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Book Review

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The Herget-Camil book remained the sole overview of the Mexican legal system for two decades. In 1998, Professor Jorge A. Vargas of the University of San Diego began his series of volumes on Mexican Law: A Treatise for Legal Practitioners and International Investors, published by West. That series has proven to be very successful, serving well its intended audience — foreigners (non-Mexicans) engaging in transactions with Mexico. However, it was not intended to be an introduction to the Mexican legal system with regard to its history, culture, institutions, actors, procedure, rules or sources of law.

Now the gap is filled. Five prominent Mexican and U.S. legal scholars have produced Mexican Law. No shelf of literature in English on Mexican law can be considered even remotely complete without the addition of this volume.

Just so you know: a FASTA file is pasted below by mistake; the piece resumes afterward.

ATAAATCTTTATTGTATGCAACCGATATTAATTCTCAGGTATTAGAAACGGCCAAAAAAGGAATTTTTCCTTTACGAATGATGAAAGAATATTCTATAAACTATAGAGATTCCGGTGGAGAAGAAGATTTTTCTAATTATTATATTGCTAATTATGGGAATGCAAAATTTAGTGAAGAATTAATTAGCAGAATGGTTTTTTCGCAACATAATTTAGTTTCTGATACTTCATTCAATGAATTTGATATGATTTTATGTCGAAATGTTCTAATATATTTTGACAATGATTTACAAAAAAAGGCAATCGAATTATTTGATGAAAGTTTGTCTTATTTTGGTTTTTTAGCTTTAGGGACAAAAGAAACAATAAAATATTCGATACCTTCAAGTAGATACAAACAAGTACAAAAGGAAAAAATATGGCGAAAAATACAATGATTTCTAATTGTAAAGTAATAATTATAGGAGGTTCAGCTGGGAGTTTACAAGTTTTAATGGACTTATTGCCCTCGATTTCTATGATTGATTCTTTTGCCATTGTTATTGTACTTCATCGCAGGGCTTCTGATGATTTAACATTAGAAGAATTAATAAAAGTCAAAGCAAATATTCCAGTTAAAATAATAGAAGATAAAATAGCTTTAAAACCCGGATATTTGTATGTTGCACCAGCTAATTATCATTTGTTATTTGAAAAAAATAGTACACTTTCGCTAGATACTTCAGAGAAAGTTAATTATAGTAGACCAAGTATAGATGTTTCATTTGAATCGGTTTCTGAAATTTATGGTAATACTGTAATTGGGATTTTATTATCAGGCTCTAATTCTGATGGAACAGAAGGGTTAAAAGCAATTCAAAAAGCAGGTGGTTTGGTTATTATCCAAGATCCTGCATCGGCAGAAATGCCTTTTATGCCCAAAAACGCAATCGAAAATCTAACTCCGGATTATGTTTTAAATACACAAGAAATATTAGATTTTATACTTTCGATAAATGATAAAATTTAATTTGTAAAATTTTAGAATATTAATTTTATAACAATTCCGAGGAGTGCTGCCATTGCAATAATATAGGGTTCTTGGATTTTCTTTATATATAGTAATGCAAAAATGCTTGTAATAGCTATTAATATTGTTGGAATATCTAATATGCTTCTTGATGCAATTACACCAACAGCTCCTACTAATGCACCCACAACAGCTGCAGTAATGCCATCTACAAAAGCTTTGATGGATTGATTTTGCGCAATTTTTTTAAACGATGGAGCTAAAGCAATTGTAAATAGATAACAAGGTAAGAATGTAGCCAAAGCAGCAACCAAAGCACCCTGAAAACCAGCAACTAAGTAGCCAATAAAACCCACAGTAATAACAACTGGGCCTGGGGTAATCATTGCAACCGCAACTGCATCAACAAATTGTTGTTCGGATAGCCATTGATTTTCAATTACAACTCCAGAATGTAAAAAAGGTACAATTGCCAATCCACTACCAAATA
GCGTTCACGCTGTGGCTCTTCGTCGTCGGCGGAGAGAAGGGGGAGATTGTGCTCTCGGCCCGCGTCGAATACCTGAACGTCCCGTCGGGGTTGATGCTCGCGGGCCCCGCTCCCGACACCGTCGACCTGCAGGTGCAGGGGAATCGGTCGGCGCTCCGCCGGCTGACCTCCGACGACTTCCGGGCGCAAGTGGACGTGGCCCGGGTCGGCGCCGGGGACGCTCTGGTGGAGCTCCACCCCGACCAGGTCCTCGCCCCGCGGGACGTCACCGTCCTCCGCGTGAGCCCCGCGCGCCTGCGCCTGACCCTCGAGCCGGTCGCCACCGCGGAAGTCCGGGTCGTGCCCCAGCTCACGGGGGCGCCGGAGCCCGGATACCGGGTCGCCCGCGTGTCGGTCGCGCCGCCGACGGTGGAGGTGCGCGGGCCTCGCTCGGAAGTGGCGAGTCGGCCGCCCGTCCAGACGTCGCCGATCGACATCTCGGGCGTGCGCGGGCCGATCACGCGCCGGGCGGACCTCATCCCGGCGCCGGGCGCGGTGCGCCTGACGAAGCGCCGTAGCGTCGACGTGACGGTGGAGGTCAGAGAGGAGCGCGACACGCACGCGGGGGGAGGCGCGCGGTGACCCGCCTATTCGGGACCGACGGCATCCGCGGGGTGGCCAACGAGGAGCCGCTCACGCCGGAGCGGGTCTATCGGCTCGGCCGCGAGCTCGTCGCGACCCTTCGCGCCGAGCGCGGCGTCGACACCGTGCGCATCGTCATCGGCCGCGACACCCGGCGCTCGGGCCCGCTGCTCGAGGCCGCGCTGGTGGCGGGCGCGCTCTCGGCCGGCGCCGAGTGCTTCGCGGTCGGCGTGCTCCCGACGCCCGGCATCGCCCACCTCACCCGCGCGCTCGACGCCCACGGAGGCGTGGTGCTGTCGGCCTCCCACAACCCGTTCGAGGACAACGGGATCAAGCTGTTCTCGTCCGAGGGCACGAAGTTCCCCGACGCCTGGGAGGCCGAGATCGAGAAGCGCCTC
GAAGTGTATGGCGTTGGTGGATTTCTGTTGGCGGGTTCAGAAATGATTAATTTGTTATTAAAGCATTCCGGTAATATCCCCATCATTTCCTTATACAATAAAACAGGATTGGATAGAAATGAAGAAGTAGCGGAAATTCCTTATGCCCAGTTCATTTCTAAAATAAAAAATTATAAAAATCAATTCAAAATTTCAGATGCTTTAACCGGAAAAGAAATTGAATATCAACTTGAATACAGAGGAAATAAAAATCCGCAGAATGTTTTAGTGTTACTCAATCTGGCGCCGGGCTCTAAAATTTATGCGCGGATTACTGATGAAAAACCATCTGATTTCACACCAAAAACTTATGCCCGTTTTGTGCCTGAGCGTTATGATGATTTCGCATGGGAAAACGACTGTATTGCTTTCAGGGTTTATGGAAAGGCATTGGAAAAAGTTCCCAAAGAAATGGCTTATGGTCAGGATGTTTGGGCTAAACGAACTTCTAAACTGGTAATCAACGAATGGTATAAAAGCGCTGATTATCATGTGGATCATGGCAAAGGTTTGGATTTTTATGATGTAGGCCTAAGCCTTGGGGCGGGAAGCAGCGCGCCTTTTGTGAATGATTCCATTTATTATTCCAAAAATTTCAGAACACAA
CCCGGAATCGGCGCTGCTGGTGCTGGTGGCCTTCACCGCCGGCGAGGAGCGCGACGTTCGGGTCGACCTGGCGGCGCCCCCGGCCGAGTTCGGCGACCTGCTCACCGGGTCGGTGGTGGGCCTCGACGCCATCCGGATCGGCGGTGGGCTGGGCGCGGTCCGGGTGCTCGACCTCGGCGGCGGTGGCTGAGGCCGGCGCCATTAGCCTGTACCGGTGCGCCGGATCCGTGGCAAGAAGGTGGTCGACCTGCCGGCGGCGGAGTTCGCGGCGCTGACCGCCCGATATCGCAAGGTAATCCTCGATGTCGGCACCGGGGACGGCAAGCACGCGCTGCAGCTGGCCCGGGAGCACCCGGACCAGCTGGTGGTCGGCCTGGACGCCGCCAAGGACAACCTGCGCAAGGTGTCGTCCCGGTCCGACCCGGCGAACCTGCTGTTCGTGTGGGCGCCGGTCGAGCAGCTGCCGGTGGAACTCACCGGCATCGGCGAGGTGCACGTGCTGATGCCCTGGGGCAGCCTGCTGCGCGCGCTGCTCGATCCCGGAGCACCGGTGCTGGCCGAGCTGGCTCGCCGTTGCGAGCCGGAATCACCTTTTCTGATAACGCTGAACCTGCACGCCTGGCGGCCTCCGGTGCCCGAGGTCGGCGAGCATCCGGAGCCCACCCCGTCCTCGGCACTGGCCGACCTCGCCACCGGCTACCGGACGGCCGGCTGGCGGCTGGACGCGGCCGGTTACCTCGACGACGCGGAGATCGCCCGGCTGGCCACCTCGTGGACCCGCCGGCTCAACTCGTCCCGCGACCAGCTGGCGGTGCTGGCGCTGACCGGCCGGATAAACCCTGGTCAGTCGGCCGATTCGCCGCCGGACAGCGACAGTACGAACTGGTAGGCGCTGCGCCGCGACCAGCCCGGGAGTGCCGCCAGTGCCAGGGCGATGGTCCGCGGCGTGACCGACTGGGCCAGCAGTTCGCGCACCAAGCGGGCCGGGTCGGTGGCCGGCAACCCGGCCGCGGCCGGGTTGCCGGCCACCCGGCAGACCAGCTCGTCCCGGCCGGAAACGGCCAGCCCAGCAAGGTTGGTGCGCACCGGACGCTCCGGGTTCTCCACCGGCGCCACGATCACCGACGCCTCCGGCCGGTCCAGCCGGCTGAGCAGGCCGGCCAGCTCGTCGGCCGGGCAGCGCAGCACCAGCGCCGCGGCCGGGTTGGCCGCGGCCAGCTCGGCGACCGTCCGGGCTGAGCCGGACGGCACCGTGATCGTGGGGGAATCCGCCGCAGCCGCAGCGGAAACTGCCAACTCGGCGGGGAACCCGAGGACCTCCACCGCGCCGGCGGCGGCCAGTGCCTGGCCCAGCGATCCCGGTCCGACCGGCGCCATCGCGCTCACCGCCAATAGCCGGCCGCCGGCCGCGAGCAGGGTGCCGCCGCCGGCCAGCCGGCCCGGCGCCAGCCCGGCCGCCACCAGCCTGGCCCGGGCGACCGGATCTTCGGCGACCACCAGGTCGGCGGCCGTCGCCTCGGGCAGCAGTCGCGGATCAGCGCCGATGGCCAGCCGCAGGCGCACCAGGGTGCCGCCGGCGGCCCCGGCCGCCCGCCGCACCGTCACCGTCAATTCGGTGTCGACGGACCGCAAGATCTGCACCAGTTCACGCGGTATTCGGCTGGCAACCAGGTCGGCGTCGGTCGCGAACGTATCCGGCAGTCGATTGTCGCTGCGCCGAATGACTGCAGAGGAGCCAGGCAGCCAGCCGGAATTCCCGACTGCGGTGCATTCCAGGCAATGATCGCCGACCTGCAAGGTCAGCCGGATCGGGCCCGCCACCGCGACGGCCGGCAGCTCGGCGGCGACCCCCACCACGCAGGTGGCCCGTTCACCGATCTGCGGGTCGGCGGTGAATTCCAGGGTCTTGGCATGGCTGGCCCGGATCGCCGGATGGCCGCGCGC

Reading about Mexican legal history is essential for a foreign lawyer beginning to develop some understanding of Mexican law. The U.S. law student less "bypasses" taking U.S. legal history than finds it no longer offered. But the U.S. student has knowledge of U.S. history in general and thus the introduction to contemporary U.S. legal society does not occur in an historical vacuum. In contrast, the U.S. lawyer most likely has not studied Mexican history, except to be fed some mythology of stereotypes. Mexican Law provides a forty-two page overview of the history of Mexican law that should serve as recommended reading for anyone beginning to deal with Mexico and wishing to understand such contemporary institutions as the ejido or the oil giant Pemex, or the meaning of constitutionalism or federalism in Mexico.